Date: Friday, Oct. 14, 2011
Time: 8:00 p.m.
Location: Memorial Hall, UNC Campus (directions and parking)
Admission: Free ticketed event. Tickets at Memorial Hall box office and at the door. Donations are welcome (suggested levels are $1, $5 $10, $15).
August 23, 2011 — On October 14, 2011, the UNC campus will be the site of the official U.S. release of Mau a Malawi: Stories of AIDS, a concept album which will be released simultaneously in Malawi.
Stories of AIDS was produced and recorded in Malawi, which has one of the highest AIDS rates in Africa. It is a collaboration between North Carolina native and UNC alumnus Andrew Finn Magill, a traditional Irish and American fiddler, and acclaimed Malawian singer-songwriter, Peter Mawanga.
“This album has the unique power to provide a voice to what has long been a voiceless epidemic, drawing upon the transformative power of music to tell stories of real life courage and hope,” said Magill, who is co-producer of Stories of AIDS.
The concert in Memorial Hall will be a multimedia experience, blending live music from the album with excerpts from the related documentary film, If My Eyes Could Sing, dramatic readings, and dance. The Malawian musicians represent the premier musical talent from their country: Mawanga (guitar, vocals), Mavuto Miliyomi (marimba), Mallen Chakwera (vocals), Dryson Mwimba (drums), and Alfred Sitolo (bass guitar). The performance will also feature many of the American musicians who perform on the album: Magill, Jorge Izqueirdo, Dan Kelo, Lizzy Ross, and Kaitlin Houlditch-Fair.
The concert is free and open to the public, although donations are welcome. Proceeds from the concert, as well as album sales, will go to support Talents of the Malawian Child, a nonprofit organization founded by Mawanga. TOMC strives to provide tangible economic opportunities to AIDS orphans and vulnerable children, by giving them the skills and self-esteem to prepare for a sustainable career working in the arts.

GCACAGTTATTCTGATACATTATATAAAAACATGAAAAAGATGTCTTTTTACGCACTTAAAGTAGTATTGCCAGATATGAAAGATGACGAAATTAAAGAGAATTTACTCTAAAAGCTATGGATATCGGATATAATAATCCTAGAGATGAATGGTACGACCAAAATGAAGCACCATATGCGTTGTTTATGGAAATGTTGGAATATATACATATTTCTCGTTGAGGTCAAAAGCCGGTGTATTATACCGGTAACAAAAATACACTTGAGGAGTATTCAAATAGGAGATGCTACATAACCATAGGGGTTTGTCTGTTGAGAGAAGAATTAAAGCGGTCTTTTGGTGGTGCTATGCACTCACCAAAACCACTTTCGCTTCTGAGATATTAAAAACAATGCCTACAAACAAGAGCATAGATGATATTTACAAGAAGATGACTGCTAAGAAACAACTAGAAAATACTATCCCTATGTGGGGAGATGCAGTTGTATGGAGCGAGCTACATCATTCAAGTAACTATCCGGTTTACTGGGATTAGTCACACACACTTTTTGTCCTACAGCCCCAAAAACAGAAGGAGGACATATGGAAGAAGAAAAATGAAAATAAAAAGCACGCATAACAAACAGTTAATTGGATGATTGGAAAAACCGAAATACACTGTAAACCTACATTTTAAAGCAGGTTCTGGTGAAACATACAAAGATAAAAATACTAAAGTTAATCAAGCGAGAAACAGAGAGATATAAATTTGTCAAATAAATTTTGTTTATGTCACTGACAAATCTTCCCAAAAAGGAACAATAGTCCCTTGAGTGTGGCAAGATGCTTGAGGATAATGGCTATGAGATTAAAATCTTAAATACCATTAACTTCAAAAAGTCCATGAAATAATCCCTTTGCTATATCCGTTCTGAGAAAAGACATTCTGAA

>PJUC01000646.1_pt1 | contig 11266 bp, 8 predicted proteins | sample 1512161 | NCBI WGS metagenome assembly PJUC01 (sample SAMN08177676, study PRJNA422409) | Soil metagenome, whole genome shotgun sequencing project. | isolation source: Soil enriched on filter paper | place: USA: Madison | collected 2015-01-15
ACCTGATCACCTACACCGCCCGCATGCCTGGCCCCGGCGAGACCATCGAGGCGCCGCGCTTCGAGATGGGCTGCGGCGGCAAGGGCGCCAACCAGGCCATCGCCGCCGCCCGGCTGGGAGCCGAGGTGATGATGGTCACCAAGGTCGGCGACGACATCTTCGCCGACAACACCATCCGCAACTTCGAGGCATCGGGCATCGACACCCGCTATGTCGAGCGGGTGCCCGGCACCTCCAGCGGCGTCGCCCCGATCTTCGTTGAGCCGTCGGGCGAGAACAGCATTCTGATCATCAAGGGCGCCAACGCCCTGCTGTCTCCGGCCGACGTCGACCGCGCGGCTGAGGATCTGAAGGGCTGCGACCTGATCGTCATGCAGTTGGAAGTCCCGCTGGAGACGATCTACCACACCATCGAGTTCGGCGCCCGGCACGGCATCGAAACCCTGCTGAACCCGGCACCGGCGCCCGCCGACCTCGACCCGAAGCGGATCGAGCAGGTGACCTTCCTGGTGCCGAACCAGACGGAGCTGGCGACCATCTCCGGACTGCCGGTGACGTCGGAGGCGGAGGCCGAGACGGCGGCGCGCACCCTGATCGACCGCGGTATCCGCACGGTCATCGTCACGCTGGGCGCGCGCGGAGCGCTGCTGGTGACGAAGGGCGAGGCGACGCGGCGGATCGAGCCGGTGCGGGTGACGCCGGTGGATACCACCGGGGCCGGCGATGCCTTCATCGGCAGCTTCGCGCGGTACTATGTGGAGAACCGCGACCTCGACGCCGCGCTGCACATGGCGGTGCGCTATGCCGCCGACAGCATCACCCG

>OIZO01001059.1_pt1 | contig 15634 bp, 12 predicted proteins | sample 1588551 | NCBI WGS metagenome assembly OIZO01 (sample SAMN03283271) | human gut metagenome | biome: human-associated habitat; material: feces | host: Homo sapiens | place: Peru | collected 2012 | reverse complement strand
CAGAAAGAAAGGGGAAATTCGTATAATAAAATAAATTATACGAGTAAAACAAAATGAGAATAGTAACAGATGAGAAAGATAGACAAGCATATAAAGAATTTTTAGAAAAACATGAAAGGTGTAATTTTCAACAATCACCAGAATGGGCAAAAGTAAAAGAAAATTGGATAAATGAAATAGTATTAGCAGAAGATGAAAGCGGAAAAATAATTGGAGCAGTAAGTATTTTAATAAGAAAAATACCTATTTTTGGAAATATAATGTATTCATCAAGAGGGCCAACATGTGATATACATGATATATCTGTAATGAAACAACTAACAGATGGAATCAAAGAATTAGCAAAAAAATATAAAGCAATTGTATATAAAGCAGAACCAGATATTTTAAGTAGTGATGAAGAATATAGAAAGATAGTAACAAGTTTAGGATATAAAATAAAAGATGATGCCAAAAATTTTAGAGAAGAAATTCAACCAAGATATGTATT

The October 14 performance is made possible with support from IGHID and the Office of the Executive Director for the Performing Arts at UNC.
About Stories of AIDS
Stories of AIDS is foremost a piece of art, exploring complex issues of stigma, loss, and perseverance. Its aim is to inspire a cross-cultural dialogue about AIDS, one that is ultimately hopeful. Inspired by interviews Magill and Mawanga conducted during a six-month tour of Malawi, each song is a musical reflection of a real person and their personal story, pioneering a new way to communicate the human experience of AIDS.
Magill received a Fulbright-mtvU fellowship in 2010 to create this album, which uniquely fuses Mawanga’s traditional Malawian sound with Magill’s classical, Southern, and Irish influences. The album brings together ten of Malawi’s most talented musicians with eight of America’s top singer-songwriters, among them Cathie Ryan and Ellis Paul. The ten songs use direct quotes from the people interviewed, in both Chichewa (Malawi’s native language) and English, and weave together real life stories of hope, strength and courage of those touched by AIDS.
“The imagery depicting Africa’s AIDS epidemic is overwhelmingly negative,” said Mawanga, who is arguably Malawi’s most famous musician and co-producer of the album. “Through the storytelling power of music, this album truly transcends borders and strives to promote a positive illustration of hope in what is far too often portrayed as a hopeless fight.”
The album provides the listener with a more holistic understanding of the diversity of social issues and often complicated nuances that are part of Malawi’s AIDS epidemic.
About If My Eyes Could Sing
The full-length feature documentary, If My Eyes Could Sing, explores the sounds and stories behind the album, Stories of AIDS, while helping to bring to life some of the realities faced by those living with HIV/AIDS. Created by filmmaker, North Carolina-native, and UNC alumnus Jon Haas, the documentary follows the making of the album and will premier in Fall 2011.
“Our goal is simple: tell a story of hope, of people, of life and living. Africans do not define themselves by this disease, so why should we?” said Haas. “The fight is far from over, but we must recognize both the incredible struggle and exciting progress being made. They come hand in hand; if we can influence the dialogue in this country, even in the slightest, we’ve done our job.”
Institute for Global Health & Infectious Diseases contact: Lisa Chensvold, (919) 843-5719, firstname.lastname@example.org